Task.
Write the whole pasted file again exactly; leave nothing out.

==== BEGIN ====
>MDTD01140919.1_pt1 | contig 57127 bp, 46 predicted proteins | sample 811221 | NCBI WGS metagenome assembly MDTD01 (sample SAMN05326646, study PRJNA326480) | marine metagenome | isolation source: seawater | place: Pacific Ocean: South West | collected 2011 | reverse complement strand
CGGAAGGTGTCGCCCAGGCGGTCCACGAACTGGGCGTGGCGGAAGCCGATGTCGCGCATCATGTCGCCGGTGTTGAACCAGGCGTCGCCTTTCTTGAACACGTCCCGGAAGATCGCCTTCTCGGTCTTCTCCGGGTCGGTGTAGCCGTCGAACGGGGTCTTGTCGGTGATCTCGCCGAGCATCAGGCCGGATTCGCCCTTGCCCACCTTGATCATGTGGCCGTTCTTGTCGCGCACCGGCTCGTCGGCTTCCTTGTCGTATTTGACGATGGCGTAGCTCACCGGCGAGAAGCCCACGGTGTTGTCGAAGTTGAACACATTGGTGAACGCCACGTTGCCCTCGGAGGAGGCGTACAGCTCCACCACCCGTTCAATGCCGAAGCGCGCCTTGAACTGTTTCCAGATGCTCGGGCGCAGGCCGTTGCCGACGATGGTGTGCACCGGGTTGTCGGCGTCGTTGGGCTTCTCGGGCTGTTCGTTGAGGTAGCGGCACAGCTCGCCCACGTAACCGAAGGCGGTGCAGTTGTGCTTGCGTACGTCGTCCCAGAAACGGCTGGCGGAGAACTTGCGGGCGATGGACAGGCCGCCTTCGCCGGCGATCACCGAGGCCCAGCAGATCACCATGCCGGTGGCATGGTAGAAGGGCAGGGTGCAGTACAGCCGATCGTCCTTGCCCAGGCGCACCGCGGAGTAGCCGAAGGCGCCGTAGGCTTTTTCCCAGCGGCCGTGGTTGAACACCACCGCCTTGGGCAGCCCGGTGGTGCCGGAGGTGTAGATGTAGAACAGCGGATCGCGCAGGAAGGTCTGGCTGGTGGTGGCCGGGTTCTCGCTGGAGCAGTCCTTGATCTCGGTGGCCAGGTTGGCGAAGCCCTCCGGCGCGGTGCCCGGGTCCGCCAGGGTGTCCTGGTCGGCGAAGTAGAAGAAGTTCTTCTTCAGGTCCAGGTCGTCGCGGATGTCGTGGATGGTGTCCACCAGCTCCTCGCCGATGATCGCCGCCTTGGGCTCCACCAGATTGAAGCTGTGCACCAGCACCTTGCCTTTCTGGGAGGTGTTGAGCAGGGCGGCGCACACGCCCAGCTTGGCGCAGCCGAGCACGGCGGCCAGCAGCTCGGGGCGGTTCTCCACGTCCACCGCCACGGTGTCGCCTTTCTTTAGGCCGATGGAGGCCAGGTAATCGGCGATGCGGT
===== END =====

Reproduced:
>MDTD01140919.1_pt1 | contig 57127 bp, 46 predicted proteins | sample 811221 | NCBI WGS metagenome assembly MDTD01 (sample SAMN05326646, study PRJNA326480) | marine metagenome | isolation source: seawater | place: Pacific Ocean: South West | collected 2011 | reverse complement strand
CGGAAGGTGTCGCCCAGGCGGTCCACGAACTGGGCGTGGCGGAAGCCGATGTCGCGCATCATGTCGCCGGTGTTGAACCAGGCGTCGCCTTTCTTGAACACGTCCCGGAAGATCGCCTTCTCGGTCTTCTCCGGGTCGGTGTAGCCGTCGAACGGGGTCTTGTCGGTGATCTCGCCGAGCATCAGGCCGGATTCGCCCTTGCCCACCTTGATCATGTGGCCGTTCTTGTCGCGCACCGGCTCGTCGGCTTCCTTGTCGTATTTGACGATGGCGTAGCTCACCGGCGAGAAGCCCACGGTGTTGTCGAAGTTGAACACATTGGTGAACGCCACGTTGCCCTCGGAGGAGGCGTACAGCTCCACCACCCGTTCAATGCCGAAGCGCGCCTTGAACTGTTTCCAGATGCTCGGGCGCAGGCCGTTGCCGACGATGGTGTGCACCGGGTTGTCGGCGTCGTTGGGCTTCTCGGGCTGTTCGTTGAGGTAGCGGCACAGCTCGCCCACGTAACCGAAGGCGGTGCAGTTGTGCTTGCGTACGTCGTCCCAGAAACGGCTGGCGGAGAACTTGCGGGCGATGGACAGGCCGCCTTCGCCGGCGATCACCGAGGCCCAGCAGATCACCATGCCGGTGGCATGGTAGAAGGGCAGGGTGCAGTACAGCCGATCGTCCTTGCCCAGGCGCACCGCGGAGTAGCCGAAGGCGCCGTAGGCTTTTTCCCAGCGGCCGTGGTTGAACACCACCGCCTTGGGCAGCCCGGTGGTGCCGGAGGTGTAGATGTAGAACAGCGGATCGCGCAGGAAGGTCTGGCTGGTGGTGGCCGGGTTCTCGCTGGAGCAGTCCTTGATCTCGGTGGCCAGGTTGGCGAAGCCCTCCGGCGCGGTGCCCGGGTCCGCCAGGGTGTCCTGGTCGGCGAAGTAGAAGAAGTTCTTCTTCAGGTCCAGGTCGTCGCGGATGTCGTGGATGGTGTCCACCAGCTCCTCGCCGATGATCGCCGCCTTGGGCTCCACCAGATTGAAGCTGTGCACCAGCACCTTGCCTTTCTGGGAGGTGTTGAGCAGGGCGGCGCACACGCCCAGCTTGGCGCAGCCGAGCACGGCGGCCAGCAGCTCGGGGCGGTTCTCCACGTCCACCGCCACGGTGTCGCCTTTCTTTAGGCCGATGGAGGCCAGGTAATCGGCGATGCGGT